We all know Shigeru Miyamoto as the man that created Mario, The Legend of Zelda, Star Fox, and F-Zero, but he has also worked on a number of smaller games that have been lost to time. These include Giftpia, Geist, Popeye, and even Hamtaro: Ham-Hams Unite!. However, did you know that Miyamoto was also producer on a Mickey Mouse game? And not just any Mickey Mouse game, but a point-and-click game for the GameCube? Well, back in 2002, he did just that on a game titled Disney’s Magical Mirror Starring Mickey Mouse.
First revealed at Nintendo’s Space World show back in 2001, Magical Mirror appeared to be just another 3D platformer and was slated to be Mickey’s first full game on the GameCube, a relatively new platform at the time. Development was done by Capcom, the same studio known for legendary series like Resident Evil, Street Fighter, Mega Man, and Devil May Cry. Capcom had already demonstrated that they could do Disney games too though, as they did the DuckTales games, that Aladdin game for the SNES, and all of the Disney Magical Quest games. The common link between all of these is that they are all platformers, so when Magical Mirror was first announced, it was assumed to be a platformer as well.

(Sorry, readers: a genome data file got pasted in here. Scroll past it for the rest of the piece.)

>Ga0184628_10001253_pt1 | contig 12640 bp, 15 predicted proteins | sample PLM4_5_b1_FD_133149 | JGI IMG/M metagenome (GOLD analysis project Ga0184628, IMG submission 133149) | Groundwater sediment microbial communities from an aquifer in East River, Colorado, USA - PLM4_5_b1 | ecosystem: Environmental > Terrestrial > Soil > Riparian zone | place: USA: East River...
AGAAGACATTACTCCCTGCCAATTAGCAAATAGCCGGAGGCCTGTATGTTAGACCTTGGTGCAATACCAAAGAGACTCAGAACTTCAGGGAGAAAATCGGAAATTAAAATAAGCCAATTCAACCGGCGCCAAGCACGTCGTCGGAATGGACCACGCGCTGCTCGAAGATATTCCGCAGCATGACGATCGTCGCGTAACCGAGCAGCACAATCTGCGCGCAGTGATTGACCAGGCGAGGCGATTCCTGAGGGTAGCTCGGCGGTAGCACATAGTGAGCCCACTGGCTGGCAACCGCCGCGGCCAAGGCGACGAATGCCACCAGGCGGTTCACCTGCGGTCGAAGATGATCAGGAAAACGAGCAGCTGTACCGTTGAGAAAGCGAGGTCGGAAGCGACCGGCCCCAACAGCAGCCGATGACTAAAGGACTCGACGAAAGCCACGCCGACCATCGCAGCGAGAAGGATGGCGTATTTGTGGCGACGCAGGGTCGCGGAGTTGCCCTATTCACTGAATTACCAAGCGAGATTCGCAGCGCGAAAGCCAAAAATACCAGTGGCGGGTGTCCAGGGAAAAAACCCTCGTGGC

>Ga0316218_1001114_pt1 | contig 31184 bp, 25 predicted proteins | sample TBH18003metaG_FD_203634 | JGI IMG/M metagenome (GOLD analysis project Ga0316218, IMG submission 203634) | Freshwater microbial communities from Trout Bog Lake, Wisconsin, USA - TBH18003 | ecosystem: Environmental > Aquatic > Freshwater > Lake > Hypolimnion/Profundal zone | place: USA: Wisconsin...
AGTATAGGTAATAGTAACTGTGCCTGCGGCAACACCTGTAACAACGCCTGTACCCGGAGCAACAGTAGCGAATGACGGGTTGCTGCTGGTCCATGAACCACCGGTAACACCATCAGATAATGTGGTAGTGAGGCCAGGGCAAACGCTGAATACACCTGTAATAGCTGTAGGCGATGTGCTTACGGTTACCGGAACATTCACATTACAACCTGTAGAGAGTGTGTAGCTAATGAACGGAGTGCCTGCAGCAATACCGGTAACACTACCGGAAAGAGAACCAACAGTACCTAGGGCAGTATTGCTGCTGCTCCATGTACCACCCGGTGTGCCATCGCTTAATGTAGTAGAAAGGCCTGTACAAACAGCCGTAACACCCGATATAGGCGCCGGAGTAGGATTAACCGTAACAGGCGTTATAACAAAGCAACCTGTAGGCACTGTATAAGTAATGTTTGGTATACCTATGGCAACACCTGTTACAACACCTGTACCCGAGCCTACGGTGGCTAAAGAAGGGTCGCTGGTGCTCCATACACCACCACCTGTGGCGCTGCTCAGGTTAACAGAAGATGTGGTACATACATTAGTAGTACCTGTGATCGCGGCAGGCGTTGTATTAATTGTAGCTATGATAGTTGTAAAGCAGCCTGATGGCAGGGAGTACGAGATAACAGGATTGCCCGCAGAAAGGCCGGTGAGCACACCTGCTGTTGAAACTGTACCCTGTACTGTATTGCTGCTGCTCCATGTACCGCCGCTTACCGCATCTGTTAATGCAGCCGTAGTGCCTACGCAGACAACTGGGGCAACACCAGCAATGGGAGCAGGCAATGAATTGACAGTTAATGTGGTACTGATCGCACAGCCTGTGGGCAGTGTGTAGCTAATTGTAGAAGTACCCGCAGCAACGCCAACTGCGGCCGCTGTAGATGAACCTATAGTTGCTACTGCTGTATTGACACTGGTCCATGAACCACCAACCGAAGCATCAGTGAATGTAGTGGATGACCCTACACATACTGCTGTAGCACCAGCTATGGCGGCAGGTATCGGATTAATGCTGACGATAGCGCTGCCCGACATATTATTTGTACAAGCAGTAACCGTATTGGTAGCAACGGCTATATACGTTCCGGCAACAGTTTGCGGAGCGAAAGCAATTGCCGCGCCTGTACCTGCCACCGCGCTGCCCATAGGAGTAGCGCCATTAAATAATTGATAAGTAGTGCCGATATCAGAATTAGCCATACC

That is why, when the game was formally revealed at Nintendo’s 2002 E3 show, many were surprised to find that it was a completely different genre. I personally would have been surprised as well, as who would expect a point-and-click game to come to console. The genre is much better suited to PC and just feels weird to play with a controller. What makes it even worse is that this was announced at the same time as other games that were really pushing the new GameCube hardware, including Super Mario Sunshine, Star Fox Adventures, The Legend of Zelda: The Wind Waker, and Metroid Prime.
It was a recipe for disaster and that shows in the reviews the game received upon release. Critics knocked the game for its slow pacing, tedious gameplay, and complete lack of direction. Even IGN, a site known for using the 7-10/10 scale gave the game a 4.8/10. Today, the game sits at a 50/100 on Metacritic, which is pretty much a death sentence considering that most find 65/100 to already be pretty bad.
So given that, you may be wondering why I’m writing an article talking about this game. Well, the truth is, I have a bit of history with it. Back when Blockbuster was still a thing, I remember renting this game on more than one occasion. The reason being that I was never actually able to beat it as a kid. This was in part due to the game’s lack of direction, as mentioned previously, but also because the game was actually a bit scary. In fact, after having beaten it now as an adult, I am positive that someone on the development team really hated Mickey Mouse.